I glanced at the watch my mum had given me earlier that morning. It was almost 8:00am and according to the school handbook (a thin volume of rules mummy and I had pored over for the last few days), the school assembly should be starting soon. I wondered around unsure what to do. In the admission letter, it had been stated that guides would be available to new students. Either they weren’t doing well by their promise or I was in the wrong building.
I wasn’t addlebrained or anything; in fact, I was usually quick to adapt to new surroundings. However, St. Joseph’s Baptist High school, the school I’d just gained admission into was one of the biggest in town. For a school owned by a church it was huge and although I’d been there twice before I was still a little daunted by the unfamiliar surroundings. Mommy had paid three trips to St. Joseph’s just before I got in. The first was to find out if the school was actually what we’d heard it was, the second was two months later to be sure she’d seen well the first time and she had taken me on the last one. We’d looked around and met the principal. My mum had developed a rapport with the woman immediately. That was another trait I hadn’t gotten from her; her ability to so easily create a flow with people. She’d said how the woman reminded her of her mentor when she was in school and I’d listened and wondered at the sheer excitement in my mum’s voice thinking it was as though she was the one who would be attending the school in the fall and not me. By the time we got home, mum talked about school shopping and going to the bookstore in the morning. I suppose it skipped her mind that I would still have to write the common entrance exams and pass them. Turned out she hadn’t forgotten, she just thought it irrelevant to tell me to work hard and pass. Something about my mother I learned quite early in life- if something could be done, you either did it or-did it. We went through all the past questions together until she was sure they was no other question under heaven they could possibly think of that we hadn’t covered. It came as no surprise to her when I passed the exams and got admitted into St. Joseph’s but that didn’t mean I didn’t get the celebratory dinner of jollof rice and chickenjust like my brothers had when they got into school.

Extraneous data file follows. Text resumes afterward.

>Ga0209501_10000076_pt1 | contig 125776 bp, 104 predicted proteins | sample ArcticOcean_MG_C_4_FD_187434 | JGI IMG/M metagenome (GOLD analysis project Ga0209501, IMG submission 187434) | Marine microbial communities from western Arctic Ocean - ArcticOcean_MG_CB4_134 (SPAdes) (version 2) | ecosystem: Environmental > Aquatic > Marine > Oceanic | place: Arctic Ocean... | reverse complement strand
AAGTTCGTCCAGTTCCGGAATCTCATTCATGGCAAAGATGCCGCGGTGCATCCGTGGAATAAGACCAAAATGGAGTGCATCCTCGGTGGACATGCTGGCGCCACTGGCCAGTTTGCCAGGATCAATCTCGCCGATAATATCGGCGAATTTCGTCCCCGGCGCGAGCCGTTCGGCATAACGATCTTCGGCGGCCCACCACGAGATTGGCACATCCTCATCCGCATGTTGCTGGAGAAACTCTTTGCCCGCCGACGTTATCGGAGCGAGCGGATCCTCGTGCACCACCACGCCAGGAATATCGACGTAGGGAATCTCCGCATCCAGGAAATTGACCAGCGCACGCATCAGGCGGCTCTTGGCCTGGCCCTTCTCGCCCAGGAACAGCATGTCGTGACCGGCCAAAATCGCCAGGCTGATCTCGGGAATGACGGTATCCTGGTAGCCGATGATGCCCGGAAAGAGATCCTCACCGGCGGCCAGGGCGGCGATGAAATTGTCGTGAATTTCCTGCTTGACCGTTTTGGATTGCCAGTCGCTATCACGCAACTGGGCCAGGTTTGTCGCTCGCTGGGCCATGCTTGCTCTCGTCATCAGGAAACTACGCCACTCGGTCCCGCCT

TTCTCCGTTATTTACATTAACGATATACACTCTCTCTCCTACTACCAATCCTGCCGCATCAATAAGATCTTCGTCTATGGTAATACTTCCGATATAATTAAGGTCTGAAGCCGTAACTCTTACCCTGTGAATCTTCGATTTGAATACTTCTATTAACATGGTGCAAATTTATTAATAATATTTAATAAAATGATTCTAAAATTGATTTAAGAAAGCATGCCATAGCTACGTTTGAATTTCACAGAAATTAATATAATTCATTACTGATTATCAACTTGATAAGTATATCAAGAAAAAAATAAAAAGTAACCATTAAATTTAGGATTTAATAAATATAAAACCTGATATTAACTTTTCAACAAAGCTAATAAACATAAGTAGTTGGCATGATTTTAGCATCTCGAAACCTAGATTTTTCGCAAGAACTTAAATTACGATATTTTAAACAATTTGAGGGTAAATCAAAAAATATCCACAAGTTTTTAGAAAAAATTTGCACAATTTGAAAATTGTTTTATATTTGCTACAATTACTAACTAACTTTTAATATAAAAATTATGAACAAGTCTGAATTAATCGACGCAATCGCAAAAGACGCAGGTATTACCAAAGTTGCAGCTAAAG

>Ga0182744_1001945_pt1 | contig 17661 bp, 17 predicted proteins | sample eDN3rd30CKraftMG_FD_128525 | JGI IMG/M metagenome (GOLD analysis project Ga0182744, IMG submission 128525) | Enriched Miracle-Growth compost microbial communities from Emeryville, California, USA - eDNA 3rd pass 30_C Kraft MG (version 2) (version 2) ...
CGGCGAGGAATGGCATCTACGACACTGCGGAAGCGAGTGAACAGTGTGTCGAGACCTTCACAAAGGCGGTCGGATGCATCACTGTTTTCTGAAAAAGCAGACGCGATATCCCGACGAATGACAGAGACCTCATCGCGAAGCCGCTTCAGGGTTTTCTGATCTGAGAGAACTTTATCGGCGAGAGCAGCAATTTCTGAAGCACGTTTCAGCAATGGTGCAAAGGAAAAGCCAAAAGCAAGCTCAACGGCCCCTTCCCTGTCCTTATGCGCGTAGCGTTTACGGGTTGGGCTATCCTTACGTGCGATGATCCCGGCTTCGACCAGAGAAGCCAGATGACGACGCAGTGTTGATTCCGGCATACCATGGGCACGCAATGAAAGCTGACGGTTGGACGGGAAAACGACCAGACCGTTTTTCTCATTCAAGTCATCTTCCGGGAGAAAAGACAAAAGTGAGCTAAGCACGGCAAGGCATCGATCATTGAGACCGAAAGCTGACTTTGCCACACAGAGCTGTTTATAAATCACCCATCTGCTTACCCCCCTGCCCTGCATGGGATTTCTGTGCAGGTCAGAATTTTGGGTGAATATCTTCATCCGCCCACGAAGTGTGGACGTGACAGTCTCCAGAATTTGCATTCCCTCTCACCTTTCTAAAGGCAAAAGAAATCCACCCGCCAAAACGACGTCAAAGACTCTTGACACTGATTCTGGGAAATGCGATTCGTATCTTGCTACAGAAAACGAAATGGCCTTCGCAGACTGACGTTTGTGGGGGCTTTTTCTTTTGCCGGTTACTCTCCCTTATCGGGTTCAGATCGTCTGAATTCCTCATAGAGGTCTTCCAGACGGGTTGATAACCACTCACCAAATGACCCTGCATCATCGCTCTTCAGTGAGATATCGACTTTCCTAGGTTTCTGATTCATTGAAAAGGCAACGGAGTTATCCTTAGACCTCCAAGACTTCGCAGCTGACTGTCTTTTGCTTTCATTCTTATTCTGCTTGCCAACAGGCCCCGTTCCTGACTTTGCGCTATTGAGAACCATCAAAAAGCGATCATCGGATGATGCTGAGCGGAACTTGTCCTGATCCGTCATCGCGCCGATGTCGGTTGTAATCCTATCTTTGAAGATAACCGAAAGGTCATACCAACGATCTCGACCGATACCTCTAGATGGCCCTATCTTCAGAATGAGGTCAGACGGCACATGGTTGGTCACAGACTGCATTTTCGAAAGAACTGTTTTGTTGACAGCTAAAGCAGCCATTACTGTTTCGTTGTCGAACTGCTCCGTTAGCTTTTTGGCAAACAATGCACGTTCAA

I was beginning to feel a little restless when a shrill bell reverberated throughout the building. A voice came unto the megaphones that were positioned few feet apart from each other and announced it was time for assembly. I glanced at my watch again out of habit and adjusted the burden that my back pack had gradually become. I was looking forward to telling Mummy this part of the story. The part where I huddled a sack full of books and stationery I would not need. I stood for a moment unsure what to do. Students were moving all around me, all in different directions. I wasn’t sure which direction the assembly was and I didn’t know who to ask. A few seconds later a senior boy (I knew he was a senior because he wore trousers as opposed to the shorts juniors wore) showed up and announced that all new students should follow him, well about time! I quickly followed him and noticed a throng of freshers did as well. So these were my new classmates.